If you turned on the radio in the mid-1980s, you were likely to hear music by members of Genesis (Phil Collins, Peter Gabriel, and Mike and the Mechanics) while the band Genesis continued to make hits.  Chris Molanphy explains this unusual situation in pop music history.

Running tally of 2019 Podcast of the Week appearances:

Movie Review: Titicut Follies (1967) #atozchallenge


This is my entry for “T” in the Blogging A to Z Challenge. Throughout April I will be watching and reviewing a documentary movie from A to Z. Some other “T” documentaries I’ve reviewed are 13th, Tower, and Trekkies.

Title: Titicut Follies
Release Date: October 3, 1967
Director: Frederick Wiseman
Production Company: Zipporah Films, Inc.
Summary/Review:

This is a hard movie to watch and its even harder to believe it exists.  Frederick Wiseman filmed his first verite-style documentary with a single-camera and only existing light sources over 29-days at the Bridgewater State Hospital for the Criminally Insane.  Bridgewater  State is far more prison than hospital and Wiseman documents how the patients are frequently stripped of clothing and left in bare rooms (reportedly as a cost-saving measure).  Guards mock and taunt patients. In a particularly grueling sequence, we see the prison staff rather indifferently force feed a patient.  The same patient died later on and images of his body being prepared for burial are intercut with the force feeding segment.

Not surprisingly, Massachusetts banned this movie and it was not made viewable by the general public until the 1990s.  The argument that it violates the patients’ privacy has its merits, but more like it was a cover your ass measure to hide the cruel treatment at Bridgewater State. In the decades after this movie was filmed there were cases of wrongful death as well people being held at Bridgewater past the end of their sentences, and some people sent there who never should’ve been there at all.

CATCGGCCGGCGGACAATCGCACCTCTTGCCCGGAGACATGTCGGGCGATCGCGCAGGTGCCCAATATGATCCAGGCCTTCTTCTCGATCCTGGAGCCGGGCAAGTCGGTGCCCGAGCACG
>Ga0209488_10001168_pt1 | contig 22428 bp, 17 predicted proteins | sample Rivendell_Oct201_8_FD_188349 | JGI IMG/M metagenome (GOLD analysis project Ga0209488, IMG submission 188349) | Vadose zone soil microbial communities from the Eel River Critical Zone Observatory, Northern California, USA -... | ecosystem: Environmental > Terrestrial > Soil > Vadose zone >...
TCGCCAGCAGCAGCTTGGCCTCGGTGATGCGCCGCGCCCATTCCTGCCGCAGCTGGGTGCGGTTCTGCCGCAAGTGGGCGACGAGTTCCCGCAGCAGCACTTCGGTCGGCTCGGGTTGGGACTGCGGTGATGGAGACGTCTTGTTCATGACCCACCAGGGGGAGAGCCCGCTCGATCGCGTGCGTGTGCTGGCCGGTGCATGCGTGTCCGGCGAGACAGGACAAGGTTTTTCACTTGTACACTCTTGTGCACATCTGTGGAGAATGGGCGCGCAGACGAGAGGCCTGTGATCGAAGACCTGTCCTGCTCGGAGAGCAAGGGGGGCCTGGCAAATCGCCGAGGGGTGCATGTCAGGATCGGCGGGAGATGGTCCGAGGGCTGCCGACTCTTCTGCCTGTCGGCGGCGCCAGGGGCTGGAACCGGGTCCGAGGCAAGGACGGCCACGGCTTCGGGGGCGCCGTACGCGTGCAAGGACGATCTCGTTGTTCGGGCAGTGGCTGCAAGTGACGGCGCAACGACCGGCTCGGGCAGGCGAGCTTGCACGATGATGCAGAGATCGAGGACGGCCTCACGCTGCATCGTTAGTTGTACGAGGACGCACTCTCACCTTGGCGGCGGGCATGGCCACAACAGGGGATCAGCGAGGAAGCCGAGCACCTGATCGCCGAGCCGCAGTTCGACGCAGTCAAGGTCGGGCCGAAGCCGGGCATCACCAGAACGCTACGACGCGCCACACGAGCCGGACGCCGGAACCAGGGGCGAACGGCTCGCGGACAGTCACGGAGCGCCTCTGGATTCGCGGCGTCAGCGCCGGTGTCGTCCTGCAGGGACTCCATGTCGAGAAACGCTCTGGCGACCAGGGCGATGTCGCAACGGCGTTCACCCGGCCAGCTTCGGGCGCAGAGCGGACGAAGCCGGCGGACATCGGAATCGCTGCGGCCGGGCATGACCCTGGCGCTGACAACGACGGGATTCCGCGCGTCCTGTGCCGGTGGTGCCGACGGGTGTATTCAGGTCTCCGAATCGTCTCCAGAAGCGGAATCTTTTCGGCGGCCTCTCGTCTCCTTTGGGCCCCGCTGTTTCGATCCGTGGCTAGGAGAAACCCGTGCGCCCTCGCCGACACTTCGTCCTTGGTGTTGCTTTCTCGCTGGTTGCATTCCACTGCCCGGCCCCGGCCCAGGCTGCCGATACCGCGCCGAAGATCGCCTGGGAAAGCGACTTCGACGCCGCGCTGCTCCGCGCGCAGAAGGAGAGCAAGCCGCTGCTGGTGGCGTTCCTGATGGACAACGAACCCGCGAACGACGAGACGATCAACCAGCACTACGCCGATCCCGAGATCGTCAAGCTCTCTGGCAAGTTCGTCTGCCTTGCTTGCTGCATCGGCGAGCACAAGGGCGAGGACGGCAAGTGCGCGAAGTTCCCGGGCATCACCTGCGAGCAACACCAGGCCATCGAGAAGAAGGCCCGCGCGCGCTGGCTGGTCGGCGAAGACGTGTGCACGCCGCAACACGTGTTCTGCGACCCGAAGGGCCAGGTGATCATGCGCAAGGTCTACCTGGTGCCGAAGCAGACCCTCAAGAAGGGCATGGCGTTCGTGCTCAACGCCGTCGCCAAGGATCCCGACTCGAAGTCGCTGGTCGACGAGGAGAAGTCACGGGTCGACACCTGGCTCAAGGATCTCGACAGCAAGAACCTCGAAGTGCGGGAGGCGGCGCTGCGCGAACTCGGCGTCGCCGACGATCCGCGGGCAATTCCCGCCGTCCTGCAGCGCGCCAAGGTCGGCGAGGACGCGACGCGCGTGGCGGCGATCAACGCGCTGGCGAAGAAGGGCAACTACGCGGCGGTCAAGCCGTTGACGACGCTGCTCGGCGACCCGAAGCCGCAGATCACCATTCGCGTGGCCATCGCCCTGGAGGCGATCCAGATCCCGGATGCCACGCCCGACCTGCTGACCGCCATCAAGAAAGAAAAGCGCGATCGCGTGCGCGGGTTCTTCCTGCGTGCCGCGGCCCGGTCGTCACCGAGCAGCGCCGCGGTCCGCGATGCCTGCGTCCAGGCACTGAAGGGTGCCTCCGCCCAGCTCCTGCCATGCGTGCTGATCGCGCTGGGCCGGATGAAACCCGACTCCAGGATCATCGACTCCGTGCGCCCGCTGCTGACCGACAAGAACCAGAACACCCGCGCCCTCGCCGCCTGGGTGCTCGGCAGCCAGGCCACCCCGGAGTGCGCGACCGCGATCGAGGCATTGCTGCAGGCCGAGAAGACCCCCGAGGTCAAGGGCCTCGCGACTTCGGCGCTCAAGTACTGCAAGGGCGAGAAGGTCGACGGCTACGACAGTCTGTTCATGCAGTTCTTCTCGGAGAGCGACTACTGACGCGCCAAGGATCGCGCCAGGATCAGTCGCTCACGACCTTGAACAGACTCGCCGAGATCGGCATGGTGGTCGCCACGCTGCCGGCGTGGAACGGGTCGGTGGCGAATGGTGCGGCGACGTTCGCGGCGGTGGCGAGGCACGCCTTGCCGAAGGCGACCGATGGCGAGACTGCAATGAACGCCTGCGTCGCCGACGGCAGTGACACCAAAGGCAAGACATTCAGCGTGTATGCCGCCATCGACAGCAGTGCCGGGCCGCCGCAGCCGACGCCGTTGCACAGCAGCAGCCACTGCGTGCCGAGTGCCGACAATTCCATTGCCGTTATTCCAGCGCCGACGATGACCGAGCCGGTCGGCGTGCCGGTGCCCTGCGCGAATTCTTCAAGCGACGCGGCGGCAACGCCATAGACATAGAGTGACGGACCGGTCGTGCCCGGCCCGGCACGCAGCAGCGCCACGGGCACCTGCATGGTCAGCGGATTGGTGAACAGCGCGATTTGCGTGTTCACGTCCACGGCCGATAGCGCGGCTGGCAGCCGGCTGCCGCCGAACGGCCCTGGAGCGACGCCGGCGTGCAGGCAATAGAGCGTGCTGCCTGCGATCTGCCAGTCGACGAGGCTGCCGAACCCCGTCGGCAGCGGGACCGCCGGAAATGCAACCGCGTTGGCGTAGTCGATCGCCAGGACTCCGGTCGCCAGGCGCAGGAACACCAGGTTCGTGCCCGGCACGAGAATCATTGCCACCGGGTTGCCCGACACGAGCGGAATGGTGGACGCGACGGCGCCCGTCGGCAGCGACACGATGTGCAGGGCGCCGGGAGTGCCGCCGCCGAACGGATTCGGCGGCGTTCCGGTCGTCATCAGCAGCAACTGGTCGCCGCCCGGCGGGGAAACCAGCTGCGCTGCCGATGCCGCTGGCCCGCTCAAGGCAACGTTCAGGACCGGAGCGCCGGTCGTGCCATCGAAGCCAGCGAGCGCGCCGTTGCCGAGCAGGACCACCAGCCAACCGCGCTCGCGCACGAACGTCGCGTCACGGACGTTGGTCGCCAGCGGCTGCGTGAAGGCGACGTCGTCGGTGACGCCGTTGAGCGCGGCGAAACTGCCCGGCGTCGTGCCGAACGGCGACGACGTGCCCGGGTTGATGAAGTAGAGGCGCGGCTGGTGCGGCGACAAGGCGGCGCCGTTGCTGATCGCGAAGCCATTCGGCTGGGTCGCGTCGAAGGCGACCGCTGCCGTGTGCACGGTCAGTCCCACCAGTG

What Can One Learn From Watching This Documentary:

This film documents another instance of how the word “criminal” can be used to justify the cruellest treatment of human beings.  A psychiatrist frequently appears in the film, but he seems only interested in agitating the prisoners and often he speaks nonsense.  The point is made that if you weren’t insane when you arrived at Bridgewater State, it is the type of place that would drive one to insanity.  Whatever your thoughts on crime and punishment, I hope you can agree that the cruel treatment documented in this film doesn’t do anyone any good.  I’m certain that even though this movie is 50 years old that there are prisons and “hospitals” that still function like this in the United States, and we need to work past incarceration and towards transformative justice and treatment.

If You Like This You Might Also Want To …:

“Like” may not be the right word in regards to this documentary, but if you feel moved to do something to help the incarcerated, I believe the Prison Book Program is an excellent cause to support.

Source: Kanopy

Rating: ****


2019 Blogging A to Z Challenge – Documentary Films, Part II

A: Amy
B: Being Elmo
C: Central Park Five
D: Dear Mr. Watterson
E: The Endless Summer
F: F for Fake
G: Grey Gardens
H: High School
I: Ida B. Wells: A Passion for Justice
J: Jiro Dreams of Sushi
K: Kon-Tiki
L: The Last Waltz
M: Man With a Movie Camera
N: Nanook of the North
O: Obit.
P: Pelotero
Q: Quest: A Portrait of an American Family
R: Restless Creature: Wendy Whelan
S: Soundtrack for a Revolution

If you want to read more, check out my previous Blogging A to Z Challenges:

And dig deep into Panorama of the Mountains, by checking out my:

And, if you like Doctor Who, I have a whole ‘nother blog where I review Doctor Who stories across media: Epic Mandates.

Massachusetts & Me: Two Decades Together